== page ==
We deploy the tools of community engagement, science, and public policy to improve water quality, habitat, and accessibility in Lake Pepin.
To save a disappearing Lake Pepin
LPLA advocates for sediment reduction and local restoration. Sediment reduction from upstream sources is the only sustainable strategy, but local restoration is necessary to maintain current uses, reverse ecological degradation, and redirect incoming sediment to have less overall impact.
Lake Pepin Legacy Alliance (LPLA) is a grassroots organization dedicated to saving a disappearing lake. Sediment loads—the size of a city block filled to the height of the Foshay Tower in downtown Minneapolis—accumulate in Lake Pepin every year. With sedimentation rates 10x above normal, the lake is in a fight for survival. It has two water quality impairments and is expected to prematurely disappear in just a few generations.
LPLA builds on a long history of local activism to protect Lake Pepin and relies on community engagement, science, and public policy to improve water quality, habitat, and accessibility. Our work philosophy prioritizes the voices of people who passionately use, deeply love, and intricately know Lake Pepin. It’s this community support that enables LPLA to publish first-hand accounts about ecological degradation, record boat groundings, reduced recreational access, and community isolation that has occurred from excess sediment.
Formed in 2009 by a group of concerned neighbors, LPLA has grown into an organization that has mobilized over 500 members to spearhead local restoration and advocate for upstream sediment reduction. This dual approach addresses the underlying problem of sediment from the Minnesota River while also protecting the lake from irreversible impacts. LPLA promotes restoration as an ongoing strategy to maintain current uses, reverse ecological degradation, and redirect incoming sediment to have less overall impact.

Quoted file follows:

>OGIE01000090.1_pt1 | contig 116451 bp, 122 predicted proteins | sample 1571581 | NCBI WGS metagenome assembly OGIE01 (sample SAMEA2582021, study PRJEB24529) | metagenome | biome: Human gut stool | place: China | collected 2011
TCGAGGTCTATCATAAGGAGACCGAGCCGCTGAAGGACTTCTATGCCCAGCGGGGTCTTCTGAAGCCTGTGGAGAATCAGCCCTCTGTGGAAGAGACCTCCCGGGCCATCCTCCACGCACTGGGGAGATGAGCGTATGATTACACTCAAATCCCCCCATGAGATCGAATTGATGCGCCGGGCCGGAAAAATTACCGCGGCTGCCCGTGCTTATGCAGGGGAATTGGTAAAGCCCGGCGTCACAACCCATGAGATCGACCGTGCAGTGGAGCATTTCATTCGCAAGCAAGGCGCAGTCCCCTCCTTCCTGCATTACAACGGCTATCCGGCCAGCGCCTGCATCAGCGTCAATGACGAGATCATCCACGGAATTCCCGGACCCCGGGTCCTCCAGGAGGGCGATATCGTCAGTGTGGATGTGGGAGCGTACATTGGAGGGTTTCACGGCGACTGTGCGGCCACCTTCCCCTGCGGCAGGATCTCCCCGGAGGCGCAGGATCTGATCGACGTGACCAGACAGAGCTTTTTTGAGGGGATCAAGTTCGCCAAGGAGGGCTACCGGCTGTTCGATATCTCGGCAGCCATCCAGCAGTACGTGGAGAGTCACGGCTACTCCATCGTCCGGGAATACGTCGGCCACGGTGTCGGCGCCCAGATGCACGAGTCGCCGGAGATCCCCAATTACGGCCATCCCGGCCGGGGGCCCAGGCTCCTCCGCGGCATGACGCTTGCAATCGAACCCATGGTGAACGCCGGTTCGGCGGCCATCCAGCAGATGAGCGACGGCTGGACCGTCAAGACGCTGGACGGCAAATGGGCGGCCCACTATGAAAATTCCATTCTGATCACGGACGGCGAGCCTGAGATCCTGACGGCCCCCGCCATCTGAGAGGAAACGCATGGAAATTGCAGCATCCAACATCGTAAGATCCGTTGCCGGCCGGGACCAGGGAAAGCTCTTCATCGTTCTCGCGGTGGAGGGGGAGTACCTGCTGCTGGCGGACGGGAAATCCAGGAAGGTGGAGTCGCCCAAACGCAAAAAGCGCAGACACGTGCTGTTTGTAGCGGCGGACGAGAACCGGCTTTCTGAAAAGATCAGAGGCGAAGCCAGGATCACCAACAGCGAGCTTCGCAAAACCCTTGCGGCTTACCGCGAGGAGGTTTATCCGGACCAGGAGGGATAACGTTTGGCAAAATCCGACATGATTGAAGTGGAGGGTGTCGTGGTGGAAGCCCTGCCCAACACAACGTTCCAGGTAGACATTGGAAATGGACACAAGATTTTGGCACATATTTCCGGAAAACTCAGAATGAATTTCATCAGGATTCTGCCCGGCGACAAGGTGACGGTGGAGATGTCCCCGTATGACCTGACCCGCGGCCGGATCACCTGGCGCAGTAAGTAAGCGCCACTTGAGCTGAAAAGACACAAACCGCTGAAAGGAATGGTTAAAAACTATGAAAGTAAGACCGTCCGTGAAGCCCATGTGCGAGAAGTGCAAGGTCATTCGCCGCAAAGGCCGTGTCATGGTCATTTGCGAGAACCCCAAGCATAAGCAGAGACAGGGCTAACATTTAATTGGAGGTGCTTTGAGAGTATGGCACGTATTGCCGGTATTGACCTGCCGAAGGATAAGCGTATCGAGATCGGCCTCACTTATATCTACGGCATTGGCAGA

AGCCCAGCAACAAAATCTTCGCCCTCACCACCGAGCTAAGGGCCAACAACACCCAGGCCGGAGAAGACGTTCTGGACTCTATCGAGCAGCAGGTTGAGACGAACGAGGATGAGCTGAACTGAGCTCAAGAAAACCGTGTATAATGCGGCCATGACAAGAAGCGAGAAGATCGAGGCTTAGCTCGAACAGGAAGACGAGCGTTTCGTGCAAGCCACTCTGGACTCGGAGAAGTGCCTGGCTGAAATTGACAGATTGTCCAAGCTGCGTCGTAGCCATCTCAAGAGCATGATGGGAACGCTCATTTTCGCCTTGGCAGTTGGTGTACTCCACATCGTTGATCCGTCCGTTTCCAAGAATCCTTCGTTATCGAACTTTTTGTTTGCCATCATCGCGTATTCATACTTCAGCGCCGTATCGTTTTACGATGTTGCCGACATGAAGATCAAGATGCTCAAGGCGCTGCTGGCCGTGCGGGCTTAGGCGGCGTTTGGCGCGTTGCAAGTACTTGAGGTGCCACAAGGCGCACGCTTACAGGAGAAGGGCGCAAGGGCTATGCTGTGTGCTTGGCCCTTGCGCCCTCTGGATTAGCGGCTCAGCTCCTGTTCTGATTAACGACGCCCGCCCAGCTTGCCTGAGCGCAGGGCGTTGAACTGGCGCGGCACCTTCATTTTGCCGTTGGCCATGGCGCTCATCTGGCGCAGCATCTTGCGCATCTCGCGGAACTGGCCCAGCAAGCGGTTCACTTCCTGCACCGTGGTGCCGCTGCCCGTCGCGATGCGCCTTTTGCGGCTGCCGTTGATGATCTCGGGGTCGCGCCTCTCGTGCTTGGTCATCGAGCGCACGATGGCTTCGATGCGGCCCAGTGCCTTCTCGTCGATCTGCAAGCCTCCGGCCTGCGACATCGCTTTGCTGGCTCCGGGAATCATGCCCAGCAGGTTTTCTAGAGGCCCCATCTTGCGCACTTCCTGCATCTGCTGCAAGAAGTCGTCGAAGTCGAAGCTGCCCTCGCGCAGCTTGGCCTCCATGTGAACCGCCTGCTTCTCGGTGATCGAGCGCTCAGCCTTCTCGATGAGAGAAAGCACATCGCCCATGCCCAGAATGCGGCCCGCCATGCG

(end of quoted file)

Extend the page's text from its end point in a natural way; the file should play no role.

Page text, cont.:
Today, LPLA is working with the U.S. Army Corps of Engineers (ACOE), Wisconsin Department of Natural Resources (WI DNR), and other partners on a large-scale habitat restoration project in Upper Lake Pepin. As the local leader, LPLA is responsible for public outreach and fundraising the local cost-share, estimated at $3.5M. Last year, LPLA raised an anticipated $867,500 through grants and municipal pledges, which could be enough to start construction in 2020. The WI DNR and LPLA also successfully applied for a pilot program that will direct more federal funds to the project and expand the scope to include features with social and economic benefits, such as dredging the Bay City harbor and improving access to the lake.
Lake Pepin is the gem of the Mississippi River, but its perilous future underscores a broader problem impacting water quality throughout the Midwest and downstream to the Gulf of Mexico. LPLA advocates for action that will preserve Lake Pepin for future generations, but these same actions would protect water resources for stakeholders throughout the country. Lake Pepin sedimentation is a rallying cry for people who love their local lake or river and LPLA is here to lead the charge.